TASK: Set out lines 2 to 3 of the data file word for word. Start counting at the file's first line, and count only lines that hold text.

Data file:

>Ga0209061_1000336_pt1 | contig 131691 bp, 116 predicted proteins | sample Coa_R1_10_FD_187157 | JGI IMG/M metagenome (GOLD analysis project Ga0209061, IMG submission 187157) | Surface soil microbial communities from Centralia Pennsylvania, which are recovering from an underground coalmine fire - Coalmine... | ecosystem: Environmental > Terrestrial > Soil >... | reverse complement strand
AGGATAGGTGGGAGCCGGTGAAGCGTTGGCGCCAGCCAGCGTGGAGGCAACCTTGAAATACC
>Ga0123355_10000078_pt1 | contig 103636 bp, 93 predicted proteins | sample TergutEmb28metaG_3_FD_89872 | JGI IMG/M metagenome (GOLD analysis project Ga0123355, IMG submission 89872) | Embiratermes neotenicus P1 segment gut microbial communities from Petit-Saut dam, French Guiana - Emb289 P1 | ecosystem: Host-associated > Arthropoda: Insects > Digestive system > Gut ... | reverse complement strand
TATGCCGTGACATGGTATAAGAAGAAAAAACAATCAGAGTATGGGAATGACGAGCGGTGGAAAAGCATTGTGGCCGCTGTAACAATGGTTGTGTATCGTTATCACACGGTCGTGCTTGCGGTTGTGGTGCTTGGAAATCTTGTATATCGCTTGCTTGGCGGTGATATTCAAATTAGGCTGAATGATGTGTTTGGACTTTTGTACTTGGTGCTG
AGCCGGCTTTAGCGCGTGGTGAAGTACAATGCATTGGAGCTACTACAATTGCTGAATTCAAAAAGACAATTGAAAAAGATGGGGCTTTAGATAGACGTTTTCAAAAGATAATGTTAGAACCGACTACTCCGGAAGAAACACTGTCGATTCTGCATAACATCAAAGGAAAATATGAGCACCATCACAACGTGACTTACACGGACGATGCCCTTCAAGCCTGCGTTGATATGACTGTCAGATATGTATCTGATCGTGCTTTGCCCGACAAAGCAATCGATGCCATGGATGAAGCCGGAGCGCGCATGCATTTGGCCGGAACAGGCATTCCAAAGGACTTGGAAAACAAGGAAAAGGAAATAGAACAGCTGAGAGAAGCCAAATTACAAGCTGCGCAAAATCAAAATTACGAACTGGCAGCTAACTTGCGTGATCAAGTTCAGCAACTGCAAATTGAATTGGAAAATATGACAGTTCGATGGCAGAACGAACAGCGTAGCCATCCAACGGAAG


AGGATAGGTGGGAGCCGGTGAAGCGTTGGCGCCAGCCAGCGTGGAGGCAACCTTGAAATACC
>Ga0123355_10000078_pt1 | contig 103636 bp, 93 predicted proteins | sample TergutEmb28metaG_3_FD_89872 | JGI IMG/M metagenome (GOLD analysis project Ga0123355, IMG submission 89872) | Embiratermes neotenicus P1 segment gut microbial communities from Petit-Saut dam, French Guiana - Emb289 P1 | ecosystem: Host-associated > Arthropoda: Insects > Digestive system > Gut ... | reverse complement strand